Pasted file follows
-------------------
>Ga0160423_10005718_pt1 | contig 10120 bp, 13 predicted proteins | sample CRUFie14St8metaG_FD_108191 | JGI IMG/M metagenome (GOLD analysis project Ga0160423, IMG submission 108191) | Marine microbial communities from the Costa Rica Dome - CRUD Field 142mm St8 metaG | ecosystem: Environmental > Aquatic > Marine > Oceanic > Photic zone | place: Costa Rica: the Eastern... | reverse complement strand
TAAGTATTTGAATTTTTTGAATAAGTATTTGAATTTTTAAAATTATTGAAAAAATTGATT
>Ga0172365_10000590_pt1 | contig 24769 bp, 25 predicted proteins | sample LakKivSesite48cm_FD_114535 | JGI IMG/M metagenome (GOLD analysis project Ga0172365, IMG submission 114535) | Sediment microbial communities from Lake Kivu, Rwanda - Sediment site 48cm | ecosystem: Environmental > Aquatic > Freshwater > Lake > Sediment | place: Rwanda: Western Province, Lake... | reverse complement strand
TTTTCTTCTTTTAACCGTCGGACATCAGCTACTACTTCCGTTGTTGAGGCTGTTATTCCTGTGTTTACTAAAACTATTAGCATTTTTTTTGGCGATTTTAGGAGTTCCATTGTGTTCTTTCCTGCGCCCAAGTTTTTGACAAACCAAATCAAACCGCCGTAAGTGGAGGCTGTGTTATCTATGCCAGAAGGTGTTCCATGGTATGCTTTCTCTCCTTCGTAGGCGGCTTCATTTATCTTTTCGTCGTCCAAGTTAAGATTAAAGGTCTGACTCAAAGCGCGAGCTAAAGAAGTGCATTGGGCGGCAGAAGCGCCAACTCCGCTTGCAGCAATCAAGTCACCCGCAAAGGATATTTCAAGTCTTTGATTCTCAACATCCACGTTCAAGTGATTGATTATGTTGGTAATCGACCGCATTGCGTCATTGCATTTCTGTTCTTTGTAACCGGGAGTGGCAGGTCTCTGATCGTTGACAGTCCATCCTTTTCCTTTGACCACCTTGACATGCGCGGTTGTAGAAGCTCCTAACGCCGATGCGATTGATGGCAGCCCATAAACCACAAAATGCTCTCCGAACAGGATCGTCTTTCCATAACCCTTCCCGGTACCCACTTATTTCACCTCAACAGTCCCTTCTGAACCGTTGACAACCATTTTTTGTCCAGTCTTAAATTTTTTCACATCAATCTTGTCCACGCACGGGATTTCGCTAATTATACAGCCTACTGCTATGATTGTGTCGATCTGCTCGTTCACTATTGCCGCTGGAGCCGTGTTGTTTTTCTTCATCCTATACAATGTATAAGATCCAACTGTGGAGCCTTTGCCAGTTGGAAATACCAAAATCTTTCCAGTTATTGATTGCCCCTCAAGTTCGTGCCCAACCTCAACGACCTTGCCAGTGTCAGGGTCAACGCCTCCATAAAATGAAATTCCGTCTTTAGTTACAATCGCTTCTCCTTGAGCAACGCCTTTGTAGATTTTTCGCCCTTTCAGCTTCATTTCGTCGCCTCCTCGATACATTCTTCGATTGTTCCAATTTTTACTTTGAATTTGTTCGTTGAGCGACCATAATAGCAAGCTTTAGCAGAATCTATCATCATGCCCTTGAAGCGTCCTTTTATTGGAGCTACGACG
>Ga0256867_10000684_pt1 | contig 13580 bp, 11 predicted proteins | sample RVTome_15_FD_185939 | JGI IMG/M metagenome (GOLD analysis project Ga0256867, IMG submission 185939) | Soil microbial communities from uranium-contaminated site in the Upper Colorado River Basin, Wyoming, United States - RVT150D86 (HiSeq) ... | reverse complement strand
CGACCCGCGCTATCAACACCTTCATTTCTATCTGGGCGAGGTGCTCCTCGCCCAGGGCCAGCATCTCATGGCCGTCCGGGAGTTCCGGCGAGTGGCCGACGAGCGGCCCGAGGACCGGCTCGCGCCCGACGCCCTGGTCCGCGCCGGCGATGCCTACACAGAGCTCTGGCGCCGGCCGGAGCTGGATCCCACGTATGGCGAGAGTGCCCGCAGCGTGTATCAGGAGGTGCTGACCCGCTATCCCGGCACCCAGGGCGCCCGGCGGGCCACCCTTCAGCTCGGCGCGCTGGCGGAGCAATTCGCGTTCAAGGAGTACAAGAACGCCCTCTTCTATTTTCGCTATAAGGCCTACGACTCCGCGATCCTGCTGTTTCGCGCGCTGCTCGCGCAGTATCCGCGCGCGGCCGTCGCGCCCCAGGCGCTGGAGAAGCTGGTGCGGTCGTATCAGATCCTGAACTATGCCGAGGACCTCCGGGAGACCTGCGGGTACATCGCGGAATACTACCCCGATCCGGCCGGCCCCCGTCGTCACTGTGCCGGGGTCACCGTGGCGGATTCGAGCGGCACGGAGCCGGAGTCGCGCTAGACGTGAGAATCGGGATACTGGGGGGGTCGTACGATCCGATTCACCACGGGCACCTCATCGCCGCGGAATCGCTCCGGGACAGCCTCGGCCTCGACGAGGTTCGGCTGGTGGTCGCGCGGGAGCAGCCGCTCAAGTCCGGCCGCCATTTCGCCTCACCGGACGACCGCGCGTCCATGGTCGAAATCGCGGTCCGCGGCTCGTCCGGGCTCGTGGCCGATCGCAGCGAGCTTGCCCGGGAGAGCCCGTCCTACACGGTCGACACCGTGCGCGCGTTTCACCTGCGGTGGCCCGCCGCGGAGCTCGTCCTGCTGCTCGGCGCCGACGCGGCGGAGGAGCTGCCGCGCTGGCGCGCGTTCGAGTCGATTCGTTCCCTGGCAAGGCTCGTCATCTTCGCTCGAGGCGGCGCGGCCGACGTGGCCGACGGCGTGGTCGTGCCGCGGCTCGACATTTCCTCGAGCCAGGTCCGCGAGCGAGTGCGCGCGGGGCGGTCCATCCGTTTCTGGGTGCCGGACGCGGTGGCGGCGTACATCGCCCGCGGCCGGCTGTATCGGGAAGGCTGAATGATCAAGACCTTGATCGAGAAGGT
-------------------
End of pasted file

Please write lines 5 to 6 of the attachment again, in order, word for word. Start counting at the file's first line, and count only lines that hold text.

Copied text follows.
>Ga0256867_10000684_pt1 | contig 13580 bp, 11 predicted proteins | sample RVTome_15_FD_185939 | JGI IMG/M metagenome (GOLD analysis project Ga0256867, IMG submission 185939) | Soil microbial communities from uranium-contaminated site in the Upper Colorado River Basin, Wyoming, United States - RVT150D86 (HiSeq) ... | reverse complement strand
CGACCCGCGCTATCAACACCTTCATTTCTATCTGGGCGAGGTGCTCCTCGCCCAGGGCCAGCATCTCATGGCCGTCCGGGAGTTCCGGCGAGTGGCCGACGAGCGGCCCGAGGACCGGCTCGCGCCCGACGCCCTGGTCCGCGCCGGCGATGCCTACACAGAGCTCTGGCGCCGGCCGGAGCTGGATCCCACGTATGGCGAGAGTGCCCGCAGCGTGTATCAGGAGGTGCTGACCCGCTATCCCGGCACCCAGGGCGCCCGGCGGGCCACCCTTCAGCTCGGCGCGCTGGCGGAGCAATTCGCGTTCAAGGAGTACAAGAACGCCCTCTTCTATTTTCGCTATAAGGCCTACGACTCCGCGATCCTGCTGTTTCGCGCGCTGCTCGCGCAGTATCCGCGCGCGGCCGTCGCGCCCCAGGCGCTGGAGAAGCTGGTGCGGTCGTATCAGATCCTGAACTATGCCGAGGACCTCCGGGAGACCTGCGGGTACATCGCGGAATACTACCCCGATCCGGCCGGCCCCCGTCGTCACTGTGCCGGGGTCACCGTGGCGGATTCGAGCGGCACGGAGCCGGAGTCGCGCTAGACGTGAGAATCGGGATACTGGGGGGGTCGTACGATCCGATTCACCACGGGCACCTCATCGCCGCGGAATCGCTCCGGGACAGCCTCGGCCTCGACGAGGTTCGGCTGGTGGTCGCGCGGGAGCAGCCGCTCAAGTCCGGCCGCCATTTCGCCTCACCGGACGACCGCGCGTCCATGGTCGAAATCGCGGTCCGCGGCTCGTCCGGGCTCGTGGCCGATCGCAGCGAGCTTGCCCGGGAGAGCCCGTCCTACACGGTCGACACCGTGCGCGCGTTTCACCTGCGGTGGCCCGCCGCGGAGCTCGTCCTGCTGCTCGGCGCCGACGCGGCGGAGGAGCTGCCGCGCTGGCGCGCGTTCGAGTCGATTCGTTCCCTGGCAAGGCTCGTCATCTTCGCTCGAGGCGGCGCGGCCGACGTGGCCGACGGCGTGGTCGTGCCGCGGCTCGACATTTCCTCGAGCCAGGTCCGCGAGCGAGTGCGCGCGGGGCGGTCCATCCGTTTCTGGGTGCCGGACGCGGTGGCGGCGTACATCGCCCGCGGCCGGCTGTATCGGGAAGGCTGAATGATCAAGACCTTGATCGAGAAGGT